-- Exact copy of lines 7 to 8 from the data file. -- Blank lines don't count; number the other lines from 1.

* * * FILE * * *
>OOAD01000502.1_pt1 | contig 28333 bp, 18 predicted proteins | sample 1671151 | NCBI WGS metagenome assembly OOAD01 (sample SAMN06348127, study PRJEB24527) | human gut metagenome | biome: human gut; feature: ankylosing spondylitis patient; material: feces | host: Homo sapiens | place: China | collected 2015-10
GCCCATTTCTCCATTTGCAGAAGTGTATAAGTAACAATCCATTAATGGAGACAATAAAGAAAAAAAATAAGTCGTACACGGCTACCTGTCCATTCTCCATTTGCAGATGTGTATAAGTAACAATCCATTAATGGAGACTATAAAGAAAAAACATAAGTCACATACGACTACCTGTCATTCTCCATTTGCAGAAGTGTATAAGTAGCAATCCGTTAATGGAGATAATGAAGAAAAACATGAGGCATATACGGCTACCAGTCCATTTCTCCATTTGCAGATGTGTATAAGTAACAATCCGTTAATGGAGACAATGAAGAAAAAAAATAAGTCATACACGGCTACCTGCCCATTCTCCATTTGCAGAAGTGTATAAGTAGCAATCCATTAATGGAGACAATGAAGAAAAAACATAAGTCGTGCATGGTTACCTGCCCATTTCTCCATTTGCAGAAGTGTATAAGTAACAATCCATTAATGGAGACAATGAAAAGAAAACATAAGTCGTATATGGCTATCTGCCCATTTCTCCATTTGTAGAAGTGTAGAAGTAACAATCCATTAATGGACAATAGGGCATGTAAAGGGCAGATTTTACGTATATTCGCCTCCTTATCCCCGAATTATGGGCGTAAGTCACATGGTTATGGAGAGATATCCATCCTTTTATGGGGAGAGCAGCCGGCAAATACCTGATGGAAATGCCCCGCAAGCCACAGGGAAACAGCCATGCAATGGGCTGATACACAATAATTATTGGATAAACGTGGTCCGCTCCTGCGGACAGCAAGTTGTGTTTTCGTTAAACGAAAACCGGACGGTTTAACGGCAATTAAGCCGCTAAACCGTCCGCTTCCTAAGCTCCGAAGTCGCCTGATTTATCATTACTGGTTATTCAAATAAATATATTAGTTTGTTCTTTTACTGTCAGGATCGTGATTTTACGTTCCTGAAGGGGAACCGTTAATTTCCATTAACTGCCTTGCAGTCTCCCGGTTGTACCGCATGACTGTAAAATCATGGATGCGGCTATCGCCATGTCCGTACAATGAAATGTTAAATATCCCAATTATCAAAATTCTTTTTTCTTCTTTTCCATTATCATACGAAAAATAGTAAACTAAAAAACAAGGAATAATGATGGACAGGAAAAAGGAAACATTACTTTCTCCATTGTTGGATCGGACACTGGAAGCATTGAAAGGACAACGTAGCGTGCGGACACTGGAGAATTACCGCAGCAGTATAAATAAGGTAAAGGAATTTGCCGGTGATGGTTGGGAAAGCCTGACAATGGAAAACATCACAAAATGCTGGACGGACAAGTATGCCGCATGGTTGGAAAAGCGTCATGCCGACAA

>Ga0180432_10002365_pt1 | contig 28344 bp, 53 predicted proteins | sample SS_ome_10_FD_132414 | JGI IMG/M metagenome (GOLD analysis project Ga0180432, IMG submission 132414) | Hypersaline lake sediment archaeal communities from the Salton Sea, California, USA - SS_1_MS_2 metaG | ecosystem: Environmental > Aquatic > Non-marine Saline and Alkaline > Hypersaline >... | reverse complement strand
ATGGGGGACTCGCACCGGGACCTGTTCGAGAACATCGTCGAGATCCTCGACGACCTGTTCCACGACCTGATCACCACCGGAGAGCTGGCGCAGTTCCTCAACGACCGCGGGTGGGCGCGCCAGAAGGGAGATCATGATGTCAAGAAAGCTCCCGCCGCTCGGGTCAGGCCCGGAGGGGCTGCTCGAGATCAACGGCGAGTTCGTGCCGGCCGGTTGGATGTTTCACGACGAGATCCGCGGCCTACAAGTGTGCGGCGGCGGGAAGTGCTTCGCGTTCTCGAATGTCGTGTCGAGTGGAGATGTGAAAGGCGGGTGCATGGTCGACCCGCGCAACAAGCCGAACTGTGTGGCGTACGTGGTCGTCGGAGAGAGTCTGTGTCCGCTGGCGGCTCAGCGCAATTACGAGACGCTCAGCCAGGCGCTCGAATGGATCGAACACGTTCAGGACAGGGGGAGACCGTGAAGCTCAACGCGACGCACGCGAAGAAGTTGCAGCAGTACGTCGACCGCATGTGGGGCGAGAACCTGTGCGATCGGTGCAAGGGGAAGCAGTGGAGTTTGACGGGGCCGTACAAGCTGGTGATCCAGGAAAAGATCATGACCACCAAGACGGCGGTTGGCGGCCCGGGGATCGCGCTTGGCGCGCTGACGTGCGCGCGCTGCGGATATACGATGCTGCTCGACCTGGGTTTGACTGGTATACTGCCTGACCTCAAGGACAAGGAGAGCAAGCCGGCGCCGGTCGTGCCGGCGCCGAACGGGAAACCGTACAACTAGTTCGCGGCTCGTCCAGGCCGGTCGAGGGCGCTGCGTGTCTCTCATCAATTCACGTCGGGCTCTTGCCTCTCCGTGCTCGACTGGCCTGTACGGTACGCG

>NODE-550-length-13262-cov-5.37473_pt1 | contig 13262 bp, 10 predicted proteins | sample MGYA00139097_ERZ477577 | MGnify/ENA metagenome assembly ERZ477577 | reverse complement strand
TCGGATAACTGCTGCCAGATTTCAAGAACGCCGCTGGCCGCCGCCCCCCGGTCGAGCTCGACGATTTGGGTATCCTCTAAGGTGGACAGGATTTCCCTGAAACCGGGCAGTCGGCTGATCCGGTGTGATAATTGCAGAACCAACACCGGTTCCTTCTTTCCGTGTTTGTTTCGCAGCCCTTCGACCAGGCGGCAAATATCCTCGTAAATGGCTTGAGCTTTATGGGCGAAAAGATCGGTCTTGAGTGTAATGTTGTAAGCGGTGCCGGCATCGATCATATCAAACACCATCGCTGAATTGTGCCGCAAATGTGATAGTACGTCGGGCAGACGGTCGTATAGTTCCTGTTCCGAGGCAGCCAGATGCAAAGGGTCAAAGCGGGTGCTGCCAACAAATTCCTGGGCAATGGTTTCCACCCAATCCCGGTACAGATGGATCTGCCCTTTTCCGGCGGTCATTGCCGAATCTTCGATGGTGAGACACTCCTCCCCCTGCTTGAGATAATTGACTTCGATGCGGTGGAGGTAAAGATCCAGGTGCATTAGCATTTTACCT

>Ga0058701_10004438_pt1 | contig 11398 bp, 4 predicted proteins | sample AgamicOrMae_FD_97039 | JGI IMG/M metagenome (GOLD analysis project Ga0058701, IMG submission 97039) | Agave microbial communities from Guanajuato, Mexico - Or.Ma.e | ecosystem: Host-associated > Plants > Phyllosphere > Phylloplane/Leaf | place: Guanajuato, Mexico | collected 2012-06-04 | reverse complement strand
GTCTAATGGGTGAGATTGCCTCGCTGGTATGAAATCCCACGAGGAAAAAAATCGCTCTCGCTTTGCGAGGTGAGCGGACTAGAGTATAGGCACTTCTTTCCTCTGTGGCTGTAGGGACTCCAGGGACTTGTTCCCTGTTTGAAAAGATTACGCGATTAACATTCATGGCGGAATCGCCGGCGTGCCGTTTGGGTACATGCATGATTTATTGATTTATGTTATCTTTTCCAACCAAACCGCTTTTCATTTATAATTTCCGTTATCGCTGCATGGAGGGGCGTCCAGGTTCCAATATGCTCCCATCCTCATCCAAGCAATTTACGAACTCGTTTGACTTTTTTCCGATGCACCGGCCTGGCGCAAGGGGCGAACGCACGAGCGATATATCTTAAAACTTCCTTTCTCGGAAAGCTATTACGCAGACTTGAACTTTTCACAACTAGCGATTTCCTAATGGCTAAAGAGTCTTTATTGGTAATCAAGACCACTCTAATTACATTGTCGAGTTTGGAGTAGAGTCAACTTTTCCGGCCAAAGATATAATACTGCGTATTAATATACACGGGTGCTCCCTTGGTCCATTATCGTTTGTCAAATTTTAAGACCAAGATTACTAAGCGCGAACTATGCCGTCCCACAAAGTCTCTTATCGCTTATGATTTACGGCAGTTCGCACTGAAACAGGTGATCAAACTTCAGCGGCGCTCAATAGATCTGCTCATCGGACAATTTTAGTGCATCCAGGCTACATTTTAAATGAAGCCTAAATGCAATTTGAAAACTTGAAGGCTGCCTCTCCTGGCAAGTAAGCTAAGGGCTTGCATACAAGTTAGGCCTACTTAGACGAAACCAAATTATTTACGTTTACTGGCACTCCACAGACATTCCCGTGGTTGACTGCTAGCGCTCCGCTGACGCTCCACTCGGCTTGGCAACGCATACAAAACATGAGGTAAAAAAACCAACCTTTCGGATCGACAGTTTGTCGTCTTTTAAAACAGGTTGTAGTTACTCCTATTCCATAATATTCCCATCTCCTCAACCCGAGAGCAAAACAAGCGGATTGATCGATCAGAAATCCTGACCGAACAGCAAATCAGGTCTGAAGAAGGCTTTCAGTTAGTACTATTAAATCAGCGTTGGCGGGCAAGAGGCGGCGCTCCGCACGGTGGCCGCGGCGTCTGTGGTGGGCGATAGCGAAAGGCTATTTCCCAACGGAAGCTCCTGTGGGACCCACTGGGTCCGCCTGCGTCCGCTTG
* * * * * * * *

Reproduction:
>Ga0058701_10004438_pt1 | contig 11398 bp, 4 predicted proteins | sample AgamicOrMae_FD_97039 | JGI IMG/M metagenome (GOLD analysis project Ga0058701, IMG submission 97039) | Agave microbial communities from Guanajuato, Mexico - Or.Ma.e | ecosystem: Host-associated > Plants > Phyllosphere > Phylloplane/Leaf | place: Guanajuato, Mexico | collected 2012-06-04 | reverse complement strand
GTCTAATGGGTGAGATTGCCTCGCTGGTATGAAATCCCACGAGGAAAAAAATCGCTCTCGCTTTGCGAGGTGAGCGGACTAGAGTATAGGCACTTCTTTCCTCTGTGGCTGTAGGGACTCCAGGGACTTGTTCCCTGTTTGAAAAGATTACGCGATTAACATTCATGGCGGAATCGCCGGCGTGCCGTTTGGGTACATGCATGATTTATTGATTTATGTTATCTTTTCCAACCAAACCGCTTTTCATTTATAATTTCCGTTATCGCTGCATGGAGGGGCGTCCAGGTTCCAATATGCTCCCATCCTCATCCAAGCAATTTACGAACTCGTTTGACTTTTTTCCGATGCACCGGCCTGGCGCAAGGGGCGAACGCACGAGCGATATATCTTAAAACTTCCTTTCTCGGAAAGCTATTACGCAGACTTGAACTTTTCACAACTAGCGATTTCCTAATGGCTAAAGAGTCTTTATTGGTAATCAAGACCACTCTAATTACATTGTCGAGTTTGGAGTAGAGTCAACTTTTCCGGCCAAAGATATAATACTGCGTATTAATATACACGGGTGCTCCCTTGGTCCATTATCGTTTGTCAAATTTTAAGACCAAGATTACTAAGCGCGAACTATGCCGTCCCACAAAGTCTCTTATCGCTTATGATTTACGGCAGTTCGCACTGAAACAGGTGATCAAACTTCAGCGGCGCTCAATAGATCTGCTCATCGGACAATTTTAGTGCATCCAGGCTACATTTTAAATGAAGCCTAAATGCAATTTGAAAACTTGAAGGCTGCCTCTCCTGGCAAGTAAGCTAAGGGCTTGCATACAAGTTAGGCCTACTTAGACGAAACCAAATTATTTACGTTTACTGGCACTCCACAGACATTCCCGTGGTTGACTGCTAGCGCTCCGCTGACGCTCCACTCGGCTTGGCAACGCATACAAAACATGAGGTAAAAAAACCAACCTTTCGGATCGACAGTTTGTCGTCTTTTAAAACAGGTTGTAGTTACTCCTATTCCATAATATTCCCATCTCCTCAACCCGAGAGCAAAACAAGCGGATTGATCGATCAGAAATCCTGACCGAACAGCAAATCAGGTCTGAAGAAGGCTTTCAGTTAGTACTATTAAATCAGCGTTGGCGGGCAAGAGGCGGCGCTCCGCACGGTGGCCGCGGCGTCTGTGGTGGGCGATAGCGAAAGGCTATTTCCCAACGGAAGCTCCTGTGGGACCCACTGGGTCCGCCTGCGTCCGCTTG